“Although there is a bilingual education plan and gender mainstreaming programmes designed to be applied at the different levels of basic education and teacher training, the Committee notes with concern that the plan is not applied systematically and in all centres responsible for applying it.

“The Committee urges the State party to implement the bilingual education plan and the gender mainstreaming programmes.”

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Egypt

(5 February 2010, CEDAW/C/EGY/CO/7 Advance Unedited Version, Concluding observations on sixth/seventh report, paras. 31, 32 and 45)

“While noting measures undertaken by the State party, the Committee is concerned that the average number of females and males enrolling in primary education has generally declined in a number of rural and remote villages with small populations and that a gender gap favouring males continues to exist in certain areas. The Committee is also concerned about the sharp decline in the enrolment of girls between the primary and secondary levels, and it remains concerned at the rate at which girls and young women drop out of secondary school and university. It is further concerned at the gender segregation in students’ choice of field of education and regrets the general lack of information about access to education for girls from minority and refugee communities and girls living in the street.

“The Committee urges the State party to enhance its compliance with article 10 of the Convention and to raise awareness of the importance of education as a human right and as the basis for the empowerment of women. It urges the State party to ensure the equal access of girls and women to all levels and fields of education, take steps to overcome traditional attitudes that in some rural areas may constitute obstacles to the education of women and girls and to keep girls in school. The Committee also calls on the State party to overcome expeditiously the de facto segregation in the educational system, to actively encourage the diversification of educational and professional choices for women and men and to offer incentives for young women to enter traditionally male-dominated fields of study. The Committee urges the State party to ensure the necessary budgetary allocation for the implementation of various projects and programmes, and it requests the State party to provide, in its next report, information on the measures taken and their gender impact, as well as information about access to education for girls from minority and refugee communities and for girls living in the street.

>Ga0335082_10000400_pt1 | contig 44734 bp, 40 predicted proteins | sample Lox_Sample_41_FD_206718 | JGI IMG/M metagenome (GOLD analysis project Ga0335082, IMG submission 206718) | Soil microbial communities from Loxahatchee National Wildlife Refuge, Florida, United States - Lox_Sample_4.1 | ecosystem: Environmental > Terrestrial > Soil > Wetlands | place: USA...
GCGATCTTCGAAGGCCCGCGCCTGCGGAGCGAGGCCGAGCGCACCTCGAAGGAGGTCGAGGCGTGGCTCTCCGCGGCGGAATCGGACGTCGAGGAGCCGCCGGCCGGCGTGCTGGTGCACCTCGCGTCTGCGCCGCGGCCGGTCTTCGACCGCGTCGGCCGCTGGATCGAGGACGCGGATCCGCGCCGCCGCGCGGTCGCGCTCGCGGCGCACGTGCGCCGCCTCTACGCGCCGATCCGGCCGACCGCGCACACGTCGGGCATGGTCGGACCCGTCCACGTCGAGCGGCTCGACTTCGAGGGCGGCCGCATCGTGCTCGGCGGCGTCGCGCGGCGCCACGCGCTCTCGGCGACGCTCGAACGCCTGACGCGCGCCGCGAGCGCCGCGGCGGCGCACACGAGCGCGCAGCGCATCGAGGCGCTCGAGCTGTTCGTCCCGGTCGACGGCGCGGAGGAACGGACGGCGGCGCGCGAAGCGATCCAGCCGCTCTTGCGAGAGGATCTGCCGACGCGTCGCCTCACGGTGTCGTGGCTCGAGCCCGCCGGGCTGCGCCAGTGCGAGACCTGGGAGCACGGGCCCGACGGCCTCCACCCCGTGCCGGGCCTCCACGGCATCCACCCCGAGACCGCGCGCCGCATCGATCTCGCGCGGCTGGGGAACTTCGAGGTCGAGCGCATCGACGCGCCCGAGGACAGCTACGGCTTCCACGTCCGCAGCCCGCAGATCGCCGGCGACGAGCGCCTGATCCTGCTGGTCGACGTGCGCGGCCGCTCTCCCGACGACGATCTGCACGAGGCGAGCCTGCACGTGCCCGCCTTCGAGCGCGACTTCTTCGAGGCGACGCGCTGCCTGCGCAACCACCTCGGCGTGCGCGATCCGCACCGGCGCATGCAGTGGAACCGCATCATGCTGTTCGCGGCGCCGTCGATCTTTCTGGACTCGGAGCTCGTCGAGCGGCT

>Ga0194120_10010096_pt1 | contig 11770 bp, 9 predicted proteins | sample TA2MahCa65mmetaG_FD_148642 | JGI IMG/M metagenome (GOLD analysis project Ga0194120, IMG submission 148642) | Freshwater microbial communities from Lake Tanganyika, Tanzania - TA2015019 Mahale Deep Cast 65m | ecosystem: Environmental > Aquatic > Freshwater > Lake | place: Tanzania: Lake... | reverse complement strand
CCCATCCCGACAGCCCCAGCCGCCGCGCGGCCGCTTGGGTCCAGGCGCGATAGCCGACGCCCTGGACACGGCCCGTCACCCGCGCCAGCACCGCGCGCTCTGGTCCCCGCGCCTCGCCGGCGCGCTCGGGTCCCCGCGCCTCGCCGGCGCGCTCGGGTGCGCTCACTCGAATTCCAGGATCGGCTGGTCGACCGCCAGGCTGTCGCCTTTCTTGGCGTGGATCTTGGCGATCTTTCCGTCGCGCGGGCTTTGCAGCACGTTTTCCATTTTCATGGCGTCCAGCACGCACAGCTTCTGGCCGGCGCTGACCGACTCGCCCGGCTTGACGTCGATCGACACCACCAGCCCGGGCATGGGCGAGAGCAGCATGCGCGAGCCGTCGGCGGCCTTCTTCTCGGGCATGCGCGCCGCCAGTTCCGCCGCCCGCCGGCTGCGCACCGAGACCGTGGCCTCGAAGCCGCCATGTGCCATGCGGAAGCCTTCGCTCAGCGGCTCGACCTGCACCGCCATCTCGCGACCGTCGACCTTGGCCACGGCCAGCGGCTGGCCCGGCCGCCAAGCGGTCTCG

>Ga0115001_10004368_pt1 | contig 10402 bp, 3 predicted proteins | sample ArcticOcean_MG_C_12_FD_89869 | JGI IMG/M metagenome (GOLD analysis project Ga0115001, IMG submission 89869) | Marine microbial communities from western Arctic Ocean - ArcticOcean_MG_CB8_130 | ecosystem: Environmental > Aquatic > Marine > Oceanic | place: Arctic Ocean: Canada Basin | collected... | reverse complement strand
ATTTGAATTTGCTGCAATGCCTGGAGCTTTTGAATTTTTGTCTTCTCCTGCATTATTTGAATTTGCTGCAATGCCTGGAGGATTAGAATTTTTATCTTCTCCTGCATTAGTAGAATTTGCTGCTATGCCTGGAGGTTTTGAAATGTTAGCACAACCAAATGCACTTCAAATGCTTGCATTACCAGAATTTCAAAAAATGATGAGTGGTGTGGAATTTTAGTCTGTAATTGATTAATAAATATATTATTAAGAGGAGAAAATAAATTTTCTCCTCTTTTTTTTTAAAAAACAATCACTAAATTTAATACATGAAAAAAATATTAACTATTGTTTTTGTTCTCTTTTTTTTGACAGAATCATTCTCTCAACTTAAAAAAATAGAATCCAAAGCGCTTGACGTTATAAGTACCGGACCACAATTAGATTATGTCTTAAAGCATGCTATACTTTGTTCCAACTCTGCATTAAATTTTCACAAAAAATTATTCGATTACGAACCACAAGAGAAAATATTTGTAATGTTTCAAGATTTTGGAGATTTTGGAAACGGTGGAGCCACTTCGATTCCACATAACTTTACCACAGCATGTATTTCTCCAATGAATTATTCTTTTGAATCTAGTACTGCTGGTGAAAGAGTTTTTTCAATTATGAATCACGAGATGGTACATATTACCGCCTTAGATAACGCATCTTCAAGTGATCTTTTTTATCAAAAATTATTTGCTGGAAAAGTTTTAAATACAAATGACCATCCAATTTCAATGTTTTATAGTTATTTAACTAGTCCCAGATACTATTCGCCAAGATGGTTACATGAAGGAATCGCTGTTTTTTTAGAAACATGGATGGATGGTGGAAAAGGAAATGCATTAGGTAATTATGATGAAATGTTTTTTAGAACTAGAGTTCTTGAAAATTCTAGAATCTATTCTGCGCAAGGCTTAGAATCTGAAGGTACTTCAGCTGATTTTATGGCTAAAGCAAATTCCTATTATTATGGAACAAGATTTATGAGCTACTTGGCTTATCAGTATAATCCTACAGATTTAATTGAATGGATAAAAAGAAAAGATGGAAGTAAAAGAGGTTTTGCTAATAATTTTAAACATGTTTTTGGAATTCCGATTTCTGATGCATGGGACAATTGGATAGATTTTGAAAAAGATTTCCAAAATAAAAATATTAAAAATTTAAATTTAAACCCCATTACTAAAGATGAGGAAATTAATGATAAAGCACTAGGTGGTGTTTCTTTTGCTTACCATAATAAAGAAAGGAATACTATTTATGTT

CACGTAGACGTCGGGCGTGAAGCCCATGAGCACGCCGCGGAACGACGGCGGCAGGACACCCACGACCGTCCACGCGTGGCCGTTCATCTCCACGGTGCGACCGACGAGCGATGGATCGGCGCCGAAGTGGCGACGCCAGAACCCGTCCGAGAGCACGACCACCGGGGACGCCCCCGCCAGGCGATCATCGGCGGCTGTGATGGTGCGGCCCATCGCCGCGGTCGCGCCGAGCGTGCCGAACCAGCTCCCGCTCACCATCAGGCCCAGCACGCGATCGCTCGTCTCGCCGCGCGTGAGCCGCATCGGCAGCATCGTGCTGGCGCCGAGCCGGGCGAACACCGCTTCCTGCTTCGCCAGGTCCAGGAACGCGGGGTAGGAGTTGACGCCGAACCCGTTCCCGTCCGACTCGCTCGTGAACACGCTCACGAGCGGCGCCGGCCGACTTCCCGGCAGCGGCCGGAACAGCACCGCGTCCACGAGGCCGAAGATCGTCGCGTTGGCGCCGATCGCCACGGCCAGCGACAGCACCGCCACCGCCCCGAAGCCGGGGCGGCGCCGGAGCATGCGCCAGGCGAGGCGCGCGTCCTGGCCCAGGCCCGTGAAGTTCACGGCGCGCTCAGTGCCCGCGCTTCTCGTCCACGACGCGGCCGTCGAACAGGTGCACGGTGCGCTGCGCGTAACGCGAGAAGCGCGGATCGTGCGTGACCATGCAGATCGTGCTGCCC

“The Committee is concerned at the very limited information and statistics provided about vulnerable groups of women and girls, including older women, women with disabilities, refugee women and girls living in the street. The Committee is also concerned that those women and girls often suffer from multiple forms of discrimination, especially with regard to access to education....”

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Estonia

(10 August 2007, CEDAW/C/EST/CO/4, Concluding observations on fourth report, paras. 12 and 13)

“The Committee continues to be concerned about the persistence of patriarchal attitudes and deep-rooted stereotypes regarding the roles and responsibilities of women and men in the family and in society in Estonia, which are reflected in women’s educational choices, their situation in the labour market and their underrepresentation in political and public life and decision-making positions. While noting the regulation approved by the Minister of Education in October 2005 requiring the removal of stereotypes from school textbooks and teaching materials, the Committee is concerned that such a revision of educational textbooks and materials has yet to be undertaken. The Committee is concerned about the low number of women professors among academic staff.

“The Committee encourages the State party to strengthen its efforts and take proactive measures to eliminate gender stereotyping. It recommends that awareness-raising campaigns be addressed to both women and men and that the media be encouraged to project positive images of women and the equal status and responsibilities of women and men in the private and public spheres. The Committee requests the State party to enhance the training of teaching staff in regard to gender equality issues and to speedily complete the revision of educational textbooks and materials to eliminate gender stereotypes. The Committee urges the State party to disseminate knowledge about the Convention and gender equality through the educational system with a view to changing existing stereotypical views on and attitudes towards women’s and men’s roles. The Committee calls on the State party to further encourage diversification of the educational choices of boys and girls. It also urges the State party to develop and implement programmes aimed at counselling women and girls on educational choices, bearing in mind their subsequent opportunities and chances in the labour market. The Committee urges the State party to adopt policies to increase the number of women professors among academic staff.”

(2002, A/57/38, Concluding observations on initial/second/third report, paras. 105 and 106)